(fig. 7-3) are placed next to all operating accessories
such as valves, pumps, regulators, and manifolds.
Table 7-1 lists the sizes of bands and letters used for
AIRCRAFT FUELING SYSTEMS
LEARNING OBJECTIVES: Identify the
typical fueling systems used on shore
activities. Describe the equipment contained
in each system.
The following are three typical aircraft fueling
systems used on shore activities:
Aircraft Direct-Refueling System (more
commonly known as a pit).
Mobile Aircraft Refuelers. These are tanker
trucks of various capacities and configurations.
Portable Fueling Systems. These are air-
transportable, advanced base systems used primarily
to support tactical operations. As an ABF, you most
likely will never use this type system; therefore, it is
not discussed further in this manual.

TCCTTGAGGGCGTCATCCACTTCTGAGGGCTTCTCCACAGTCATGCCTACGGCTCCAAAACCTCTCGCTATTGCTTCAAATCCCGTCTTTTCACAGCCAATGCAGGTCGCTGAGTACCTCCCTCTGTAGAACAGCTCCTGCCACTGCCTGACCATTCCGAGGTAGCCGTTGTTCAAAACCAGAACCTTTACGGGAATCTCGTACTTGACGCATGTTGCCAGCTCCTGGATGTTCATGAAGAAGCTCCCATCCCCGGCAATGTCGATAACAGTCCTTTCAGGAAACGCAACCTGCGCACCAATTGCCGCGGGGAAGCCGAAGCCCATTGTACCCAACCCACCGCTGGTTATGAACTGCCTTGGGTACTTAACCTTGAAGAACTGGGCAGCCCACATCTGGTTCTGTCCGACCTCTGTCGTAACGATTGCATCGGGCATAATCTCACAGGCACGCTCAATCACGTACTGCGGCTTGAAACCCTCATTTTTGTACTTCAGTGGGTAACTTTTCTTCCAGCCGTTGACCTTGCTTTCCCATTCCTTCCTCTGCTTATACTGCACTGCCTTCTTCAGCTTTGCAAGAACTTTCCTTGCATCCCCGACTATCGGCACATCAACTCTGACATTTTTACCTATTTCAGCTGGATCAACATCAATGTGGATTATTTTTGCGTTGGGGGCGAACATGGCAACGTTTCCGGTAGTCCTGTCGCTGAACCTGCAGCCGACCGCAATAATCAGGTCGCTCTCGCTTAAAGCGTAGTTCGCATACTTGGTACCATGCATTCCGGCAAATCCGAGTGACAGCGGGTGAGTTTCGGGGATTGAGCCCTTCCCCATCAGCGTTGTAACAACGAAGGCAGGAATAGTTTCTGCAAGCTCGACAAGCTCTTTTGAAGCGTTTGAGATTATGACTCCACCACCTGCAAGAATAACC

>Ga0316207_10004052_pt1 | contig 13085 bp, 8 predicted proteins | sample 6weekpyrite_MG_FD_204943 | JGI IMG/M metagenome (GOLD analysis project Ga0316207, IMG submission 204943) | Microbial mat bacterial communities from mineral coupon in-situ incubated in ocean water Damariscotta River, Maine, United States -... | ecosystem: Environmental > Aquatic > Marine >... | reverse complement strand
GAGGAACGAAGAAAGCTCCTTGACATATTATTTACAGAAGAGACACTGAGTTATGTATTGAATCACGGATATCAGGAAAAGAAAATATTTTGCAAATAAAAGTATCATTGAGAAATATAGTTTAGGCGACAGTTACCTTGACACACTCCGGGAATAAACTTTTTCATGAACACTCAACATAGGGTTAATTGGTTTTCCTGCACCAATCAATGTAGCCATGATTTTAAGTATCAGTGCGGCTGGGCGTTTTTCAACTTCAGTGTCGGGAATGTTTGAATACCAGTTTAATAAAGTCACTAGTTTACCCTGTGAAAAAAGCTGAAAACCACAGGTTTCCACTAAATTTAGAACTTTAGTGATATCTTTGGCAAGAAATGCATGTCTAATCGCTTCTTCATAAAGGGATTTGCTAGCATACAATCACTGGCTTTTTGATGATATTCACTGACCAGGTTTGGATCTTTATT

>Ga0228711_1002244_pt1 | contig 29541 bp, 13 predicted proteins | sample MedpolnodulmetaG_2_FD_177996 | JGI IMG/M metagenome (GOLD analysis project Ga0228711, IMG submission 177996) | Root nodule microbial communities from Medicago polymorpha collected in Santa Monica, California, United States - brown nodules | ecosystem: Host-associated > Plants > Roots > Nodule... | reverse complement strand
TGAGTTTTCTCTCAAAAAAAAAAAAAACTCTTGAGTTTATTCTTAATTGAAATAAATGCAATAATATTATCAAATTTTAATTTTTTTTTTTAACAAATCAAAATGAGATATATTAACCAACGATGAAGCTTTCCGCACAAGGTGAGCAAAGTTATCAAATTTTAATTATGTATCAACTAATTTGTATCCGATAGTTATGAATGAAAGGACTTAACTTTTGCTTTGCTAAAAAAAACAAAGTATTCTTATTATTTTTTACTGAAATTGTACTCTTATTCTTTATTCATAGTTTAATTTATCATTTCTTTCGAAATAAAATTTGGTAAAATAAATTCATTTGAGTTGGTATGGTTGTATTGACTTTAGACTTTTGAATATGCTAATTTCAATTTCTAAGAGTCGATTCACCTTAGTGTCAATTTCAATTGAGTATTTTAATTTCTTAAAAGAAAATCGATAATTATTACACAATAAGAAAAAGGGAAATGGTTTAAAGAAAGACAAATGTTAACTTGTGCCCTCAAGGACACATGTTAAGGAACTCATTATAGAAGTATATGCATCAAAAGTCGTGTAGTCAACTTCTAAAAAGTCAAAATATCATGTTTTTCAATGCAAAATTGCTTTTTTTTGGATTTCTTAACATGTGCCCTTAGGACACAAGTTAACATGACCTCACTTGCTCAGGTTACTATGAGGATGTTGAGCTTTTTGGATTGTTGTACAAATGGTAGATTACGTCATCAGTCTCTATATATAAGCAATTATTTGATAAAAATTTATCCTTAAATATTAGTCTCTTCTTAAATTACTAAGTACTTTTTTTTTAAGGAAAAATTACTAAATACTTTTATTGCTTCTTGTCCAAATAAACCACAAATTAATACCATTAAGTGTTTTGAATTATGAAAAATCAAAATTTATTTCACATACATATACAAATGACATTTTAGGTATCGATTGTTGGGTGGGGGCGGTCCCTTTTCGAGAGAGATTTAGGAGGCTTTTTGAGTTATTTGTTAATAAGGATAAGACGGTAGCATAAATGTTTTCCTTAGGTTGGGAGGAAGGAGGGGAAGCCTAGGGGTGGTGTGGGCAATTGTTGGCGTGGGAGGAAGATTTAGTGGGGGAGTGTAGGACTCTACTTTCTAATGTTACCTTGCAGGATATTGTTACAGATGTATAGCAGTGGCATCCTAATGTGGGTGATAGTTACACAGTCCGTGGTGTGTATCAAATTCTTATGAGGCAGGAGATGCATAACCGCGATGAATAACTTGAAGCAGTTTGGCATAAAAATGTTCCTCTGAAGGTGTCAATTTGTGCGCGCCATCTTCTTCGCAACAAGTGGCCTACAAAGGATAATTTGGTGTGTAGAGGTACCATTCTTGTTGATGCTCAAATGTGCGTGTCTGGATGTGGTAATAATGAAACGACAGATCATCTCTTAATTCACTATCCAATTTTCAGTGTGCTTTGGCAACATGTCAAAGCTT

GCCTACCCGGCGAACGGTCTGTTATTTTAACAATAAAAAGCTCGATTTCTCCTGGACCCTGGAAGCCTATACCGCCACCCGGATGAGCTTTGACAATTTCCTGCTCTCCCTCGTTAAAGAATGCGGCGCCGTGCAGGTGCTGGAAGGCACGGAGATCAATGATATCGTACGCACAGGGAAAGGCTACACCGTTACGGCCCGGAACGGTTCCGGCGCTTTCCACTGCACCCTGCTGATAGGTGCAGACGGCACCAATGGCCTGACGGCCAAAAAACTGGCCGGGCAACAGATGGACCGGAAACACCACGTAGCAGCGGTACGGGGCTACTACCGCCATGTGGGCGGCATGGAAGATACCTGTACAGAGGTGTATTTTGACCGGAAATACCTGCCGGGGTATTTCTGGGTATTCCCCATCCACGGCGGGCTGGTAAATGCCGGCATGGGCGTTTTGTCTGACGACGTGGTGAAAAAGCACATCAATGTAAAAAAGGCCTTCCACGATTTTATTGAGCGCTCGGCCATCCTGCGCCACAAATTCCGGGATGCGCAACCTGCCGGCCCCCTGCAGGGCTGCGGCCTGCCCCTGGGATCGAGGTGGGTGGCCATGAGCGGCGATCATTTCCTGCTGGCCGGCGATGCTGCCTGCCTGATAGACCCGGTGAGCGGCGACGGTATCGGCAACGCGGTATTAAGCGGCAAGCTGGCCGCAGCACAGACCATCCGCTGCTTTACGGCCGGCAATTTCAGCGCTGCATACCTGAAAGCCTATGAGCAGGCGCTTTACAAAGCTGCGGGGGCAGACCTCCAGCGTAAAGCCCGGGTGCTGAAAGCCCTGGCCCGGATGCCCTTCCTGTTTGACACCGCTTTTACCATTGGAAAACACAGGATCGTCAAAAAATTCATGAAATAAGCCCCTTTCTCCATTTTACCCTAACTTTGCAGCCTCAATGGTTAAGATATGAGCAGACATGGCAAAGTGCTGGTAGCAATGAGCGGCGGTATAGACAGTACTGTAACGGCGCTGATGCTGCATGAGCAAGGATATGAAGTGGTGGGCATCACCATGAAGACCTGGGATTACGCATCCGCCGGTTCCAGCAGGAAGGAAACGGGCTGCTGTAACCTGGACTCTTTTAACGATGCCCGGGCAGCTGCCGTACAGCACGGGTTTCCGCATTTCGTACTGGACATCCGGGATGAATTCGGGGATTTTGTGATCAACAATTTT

Aircraft direct-refueling systems (fig. 7-4) are
designed primarily for hot refueling of aircraft. All
direct-refueling systems have the following minimum
Relaxation chamber or equivalent piping configuration
capable of providing 30 seconds of static relaxation
from point of last filtration to the nozzle.
Diaphragm-operated primary control valve.
Remote, hand-held, deadman control for each pan-
tograph or hose installed at each station.
Emergency pump-shutoff switch.
Meter on each station outlet.
Recirculation/flushing capability of the nozzle and/or
Emergency dry-breakaway coupling on each hose or
Bonding/grounding cable. This requirement is
considered satisfied if the fueling hose/pantograph sys-
tem has continuity (10,000 ohms or less).
Figure 7-3.Identification for bulk petroleum product lines.